Yesterday I had to walk to the King Street Arts Centre to sign some employment forms, taking a totally different route to the one my body knows on a fleshly, instinctual level. The bridge from the Busport to Raine Square is gone. It was a fragment the last time I was here, with a remnant archway suspended like a portal to the past. This time it was completely vanquished, along with Raine Square and the bus port itself, which were toppled a while back. I found myself caught in a memory of holding hands with my year-eleven boyfriend, Mick Hender – both of us wearing black jeans and white band t-shirts, crossing the bridge, totally embarrassed by our unintended sartorial match.

Matching red faces.

I would have visited the Art Gallery’s collection of early settler and nineteenth century art with Mick and the rest of my classmates back in 1992. Unlike the Perth skyline and a lot of its 70s and 80s developments, this part of the gallery remains unchanged from that time. Or it seems unchanged to me.

Malcolm Whittaker was standing in there looking like another one of the many friendly invigilators in the building. He was hovering around McCubbin’s “Down On His Luck” from 1889. We struck up a conversation immediately about my past association with this space, learning as a schoolgirl about the Heidelberg School of artists and authentic representations of the Australian context. Malcolm reminded me that “Down On His Luck” was a set-up. We talked about national mythology and misreadings and the disruption of widely-held truths and the teenage proclivity to disparage the art of the recent past (old, dead men). I don’t remember how he segued to asking if he could brush my teeth right there in the gallery. It must have been some sleight of hand. Sleight of tongue, perhaps?

There was a porcelain sink installed by Malcolm on a plinth in the middle of the space. An obvious tip of the hat to Duchamp in an unlikely setting, but also tuned-in to our contemporary acceptance of industrial design alongside art objects of a similar era. No one visiting seemed to bat an eyelid at this incursion. I launched into a graphic account of my gag reflex and how the twice-daily ritual of brushing my teeth caused me to vomit…just a little bit. With the McCubbin and Longstaff paintings of my formative art years looking on, Malcolm brushed my teeth gently, and I kept my gag in check.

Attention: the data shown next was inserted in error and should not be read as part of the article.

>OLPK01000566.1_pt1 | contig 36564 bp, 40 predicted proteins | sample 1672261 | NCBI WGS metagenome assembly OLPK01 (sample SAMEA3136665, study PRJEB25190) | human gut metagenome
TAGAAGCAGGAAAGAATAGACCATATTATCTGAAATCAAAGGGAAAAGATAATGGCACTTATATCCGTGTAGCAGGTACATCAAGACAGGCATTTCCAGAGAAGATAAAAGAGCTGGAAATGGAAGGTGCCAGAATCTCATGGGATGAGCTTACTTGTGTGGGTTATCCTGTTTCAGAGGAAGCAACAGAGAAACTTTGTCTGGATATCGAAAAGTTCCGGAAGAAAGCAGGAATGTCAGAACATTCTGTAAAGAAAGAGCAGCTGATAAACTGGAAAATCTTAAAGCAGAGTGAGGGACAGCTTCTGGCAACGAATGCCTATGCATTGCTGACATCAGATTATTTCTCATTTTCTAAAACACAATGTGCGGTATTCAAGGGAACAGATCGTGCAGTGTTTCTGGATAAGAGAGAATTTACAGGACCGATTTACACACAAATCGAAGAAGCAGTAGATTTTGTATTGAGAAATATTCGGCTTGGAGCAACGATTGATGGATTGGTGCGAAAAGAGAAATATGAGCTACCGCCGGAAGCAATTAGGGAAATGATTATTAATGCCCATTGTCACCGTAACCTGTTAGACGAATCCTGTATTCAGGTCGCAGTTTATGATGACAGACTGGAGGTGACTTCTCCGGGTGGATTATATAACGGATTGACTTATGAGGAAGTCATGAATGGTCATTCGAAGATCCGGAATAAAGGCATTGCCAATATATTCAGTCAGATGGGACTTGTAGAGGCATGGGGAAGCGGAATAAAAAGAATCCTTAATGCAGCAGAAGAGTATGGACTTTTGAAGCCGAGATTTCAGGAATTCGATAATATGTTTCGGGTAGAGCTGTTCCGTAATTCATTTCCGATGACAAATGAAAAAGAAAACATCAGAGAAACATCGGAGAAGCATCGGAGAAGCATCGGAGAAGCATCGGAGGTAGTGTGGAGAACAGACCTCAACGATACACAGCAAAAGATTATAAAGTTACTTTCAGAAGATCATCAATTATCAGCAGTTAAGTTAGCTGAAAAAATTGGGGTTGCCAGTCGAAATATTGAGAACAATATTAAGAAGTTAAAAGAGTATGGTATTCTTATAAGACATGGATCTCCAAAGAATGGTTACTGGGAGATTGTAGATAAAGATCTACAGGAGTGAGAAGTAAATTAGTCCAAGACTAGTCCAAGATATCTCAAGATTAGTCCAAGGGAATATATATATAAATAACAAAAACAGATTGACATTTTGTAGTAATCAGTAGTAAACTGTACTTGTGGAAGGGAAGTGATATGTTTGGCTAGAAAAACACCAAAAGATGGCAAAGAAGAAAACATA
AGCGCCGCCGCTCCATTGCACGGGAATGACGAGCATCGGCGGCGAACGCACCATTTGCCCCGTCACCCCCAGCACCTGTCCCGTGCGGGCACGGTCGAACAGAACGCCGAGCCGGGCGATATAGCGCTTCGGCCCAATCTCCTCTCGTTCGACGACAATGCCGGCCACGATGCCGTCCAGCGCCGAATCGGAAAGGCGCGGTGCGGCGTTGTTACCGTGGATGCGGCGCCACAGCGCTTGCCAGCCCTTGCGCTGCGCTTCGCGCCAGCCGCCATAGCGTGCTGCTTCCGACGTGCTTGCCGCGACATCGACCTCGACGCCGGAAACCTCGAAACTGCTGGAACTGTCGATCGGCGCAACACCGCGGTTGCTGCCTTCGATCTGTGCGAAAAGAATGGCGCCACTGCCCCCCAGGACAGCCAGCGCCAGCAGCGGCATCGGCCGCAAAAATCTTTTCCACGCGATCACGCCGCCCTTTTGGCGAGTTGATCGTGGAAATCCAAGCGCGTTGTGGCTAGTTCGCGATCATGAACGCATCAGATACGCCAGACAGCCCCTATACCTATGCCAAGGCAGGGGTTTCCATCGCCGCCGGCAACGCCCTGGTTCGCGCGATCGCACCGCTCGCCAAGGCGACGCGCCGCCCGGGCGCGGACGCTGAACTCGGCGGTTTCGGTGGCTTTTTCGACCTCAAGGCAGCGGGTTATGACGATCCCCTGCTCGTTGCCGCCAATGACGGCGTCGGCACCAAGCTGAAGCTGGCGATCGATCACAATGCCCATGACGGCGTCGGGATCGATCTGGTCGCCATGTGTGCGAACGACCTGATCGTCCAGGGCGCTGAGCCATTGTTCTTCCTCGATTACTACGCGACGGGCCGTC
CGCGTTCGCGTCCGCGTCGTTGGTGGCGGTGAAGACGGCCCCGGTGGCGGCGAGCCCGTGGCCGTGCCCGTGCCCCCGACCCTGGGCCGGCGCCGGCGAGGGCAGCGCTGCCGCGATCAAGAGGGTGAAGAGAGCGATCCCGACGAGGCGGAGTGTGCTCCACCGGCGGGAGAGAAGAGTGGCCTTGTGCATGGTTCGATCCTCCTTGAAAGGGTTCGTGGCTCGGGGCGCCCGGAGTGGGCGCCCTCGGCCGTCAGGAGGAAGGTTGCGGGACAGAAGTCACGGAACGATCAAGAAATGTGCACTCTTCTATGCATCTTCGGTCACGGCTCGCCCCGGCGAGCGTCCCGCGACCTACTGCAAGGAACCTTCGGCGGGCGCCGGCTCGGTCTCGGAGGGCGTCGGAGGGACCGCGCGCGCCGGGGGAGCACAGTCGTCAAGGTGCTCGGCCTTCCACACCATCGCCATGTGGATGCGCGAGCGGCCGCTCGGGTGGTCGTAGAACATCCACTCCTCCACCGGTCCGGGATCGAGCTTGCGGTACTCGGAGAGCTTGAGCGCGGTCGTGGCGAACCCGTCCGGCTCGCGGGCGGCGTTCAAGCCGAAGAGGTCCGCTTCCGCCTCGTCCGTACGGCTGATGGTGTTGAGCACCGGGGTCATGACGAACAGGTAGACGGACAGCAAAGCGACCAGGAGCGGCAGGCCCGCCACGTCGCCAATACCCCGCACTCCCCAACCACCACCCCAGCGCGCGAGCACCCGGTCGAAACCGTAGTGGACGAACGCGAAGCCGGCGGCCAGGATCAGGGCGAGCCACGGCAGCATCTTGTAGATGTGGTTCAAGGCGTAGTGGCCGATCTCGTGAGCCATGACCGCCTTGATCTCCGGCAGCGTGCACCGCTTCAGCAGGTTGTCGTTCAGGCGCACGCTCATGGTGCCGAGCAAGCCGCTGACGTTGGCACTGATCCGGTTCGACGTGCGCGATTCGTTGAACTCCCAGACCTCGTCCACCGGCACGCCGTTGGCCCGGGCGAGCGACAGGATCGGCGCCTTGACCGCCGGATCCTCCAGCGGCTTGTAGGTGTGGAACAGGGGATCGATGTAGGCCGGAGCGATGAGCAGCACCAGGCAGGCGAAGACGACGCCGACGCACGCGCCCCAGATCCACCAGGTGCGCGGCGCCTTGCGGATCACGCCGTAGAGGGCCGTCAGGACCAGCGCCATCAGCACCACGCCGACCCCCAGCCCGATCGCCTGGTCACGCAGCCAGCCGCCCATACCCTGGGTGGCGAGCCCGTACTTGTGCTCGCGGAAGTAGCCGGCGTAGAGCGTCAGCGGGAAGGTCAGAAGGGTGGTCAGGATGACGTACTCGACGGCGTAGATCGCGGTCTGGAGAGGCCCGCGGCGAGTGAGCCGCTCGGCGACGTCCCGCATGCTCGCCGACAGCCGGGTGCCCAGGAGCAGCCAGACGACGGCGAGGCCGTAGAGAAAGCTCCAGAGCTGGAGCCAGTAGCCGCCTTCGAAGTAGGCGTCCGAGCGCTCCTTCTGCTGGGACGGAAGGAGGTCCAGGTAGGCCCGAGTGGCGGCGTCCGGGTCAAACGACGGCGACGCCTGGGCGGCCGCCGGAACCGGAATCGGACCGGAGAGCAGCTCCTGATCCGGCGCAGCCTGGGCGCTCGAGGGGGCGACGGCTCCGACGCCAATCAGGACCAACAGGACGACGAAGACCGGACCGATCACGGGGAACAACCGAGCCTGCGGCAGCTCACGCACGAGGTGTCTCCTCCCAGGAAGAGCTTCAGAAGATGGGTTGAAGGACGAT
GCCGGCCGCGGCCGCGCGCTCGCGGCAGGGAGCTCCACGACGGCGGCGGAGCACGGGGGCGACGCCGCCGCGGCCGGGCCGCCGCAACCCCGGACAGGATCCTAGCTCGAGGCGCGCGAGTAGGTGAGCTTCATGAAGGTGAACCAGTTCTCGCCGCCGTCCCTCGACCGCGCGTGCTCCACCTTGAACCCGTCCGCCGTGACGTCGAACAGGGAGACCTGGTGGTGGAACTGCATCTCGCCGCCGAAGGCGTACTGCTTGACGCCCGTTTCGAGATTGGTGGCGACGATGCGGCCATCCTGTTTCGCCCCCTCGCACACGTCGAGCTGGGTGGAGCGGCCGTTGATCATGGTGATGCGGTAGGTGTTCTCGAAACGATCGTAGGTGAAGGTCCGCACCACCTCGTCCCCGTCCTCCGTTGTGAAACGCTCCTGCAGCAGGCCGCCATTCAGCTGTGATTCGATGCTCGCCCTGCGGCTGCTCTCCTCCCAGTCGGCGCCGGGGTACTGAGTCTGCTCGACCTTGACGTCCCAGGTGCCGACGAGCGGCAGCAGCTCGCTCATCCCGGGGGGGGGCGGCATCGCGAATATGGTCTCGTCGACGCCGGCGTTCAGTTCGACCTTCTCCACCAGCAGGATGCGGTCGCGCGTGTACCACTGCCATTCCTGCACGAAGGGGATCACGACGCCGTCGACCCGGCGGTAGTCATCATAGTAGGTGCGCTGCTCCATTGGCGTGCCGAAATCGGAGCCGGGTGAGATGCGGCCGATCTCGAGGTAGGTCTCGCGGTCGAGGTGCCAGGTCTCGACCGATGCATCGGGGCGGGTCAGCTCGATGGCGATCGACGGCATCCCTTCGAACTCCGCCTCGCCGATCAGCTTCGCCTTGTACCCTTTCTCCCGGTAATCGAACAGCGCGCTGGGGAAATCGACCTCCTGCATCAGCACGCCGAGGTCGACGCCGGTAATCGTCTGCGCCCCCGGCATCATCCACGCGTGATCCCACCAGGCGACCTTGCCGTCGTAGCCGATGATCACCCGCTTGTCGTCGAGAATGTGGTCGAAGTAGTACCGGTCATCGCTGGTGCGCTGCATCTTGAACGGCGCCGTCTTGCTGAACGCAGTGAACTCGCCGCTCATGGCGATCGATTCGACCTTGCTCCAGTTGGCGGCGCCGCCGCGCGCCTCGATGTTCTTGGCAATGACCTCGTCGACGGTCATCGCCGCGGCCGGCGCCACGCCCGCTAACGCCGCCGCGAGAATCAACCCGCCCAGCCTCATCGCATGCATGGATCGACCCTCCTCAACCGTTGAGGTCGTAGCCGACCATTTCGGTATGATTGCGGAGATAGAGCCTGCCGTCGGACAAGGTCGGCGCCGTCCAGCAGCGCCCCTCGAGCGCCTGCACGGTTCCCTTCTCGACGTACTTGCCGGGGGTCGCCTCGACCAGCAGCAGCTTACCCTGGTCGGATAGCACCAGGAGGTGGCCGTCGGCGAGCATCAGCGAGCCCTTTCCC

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Archeology of the Ephemeral
Meditations on Water | Mei Saraswati (WA)

A couple of days ago, while taking a break from Proximity Festival and the writing of it, I bumped into two friends I hadn’t seen for at least ten years. Christina and Beth were watching over Christina’s two small children as they explored the remediated wetlands adjacent to the Art Gallery of WA. After overcoming our surprise of each other we talked about the wetland’s previous incarnation as a rather scungy fountain. Beth remembered it in the summertimes of the late 1990s, crawling with cockroaches.

The wetland of course is a tiny and totally human-dependent semblance of the actual wetlands that ranged across the entire expanse of Perth city. But as testament to the possibilities of environmental remediation, it is thriving. You can sit outside and hear the frogs croaking. It creates a micro-climate of coolness in the otherwise unpleasantly exposed area of the cultural centre. The sensorial, olfactory and sonic intervention in the cells of the gallery, Meditations on Water by Mai Saraswati engaged with this site and its natural history.

I love the bushland, forests, rainforests, mountains and marine reserves of Australia. My partner and I are practically committed to each other through this shared love of the Australian bush in all of its difference and complexity. I particularly love rivers, billabongs and freshwater streams. There’s nothing quite like the ecstatic, total-body pleasure of plunging into cool, fresh water after a long day of walking in the heat. Meditations on Water made my body yearn for this feeling.

Over the years, I’ve done a bit of work with artists that are interested in ephemeral archaeologies – especially sonic ecologies or the reinstatement of lost sounds to an environment. Sydney-based artist Nigel Helyer is particularly focussed on Australia’s industrial heritage and the lost sounds of industry. But this work by Mai was designed to take me back to pre-colonial times, where nothing we recognise of Perth as a city would have existed.

To be continued…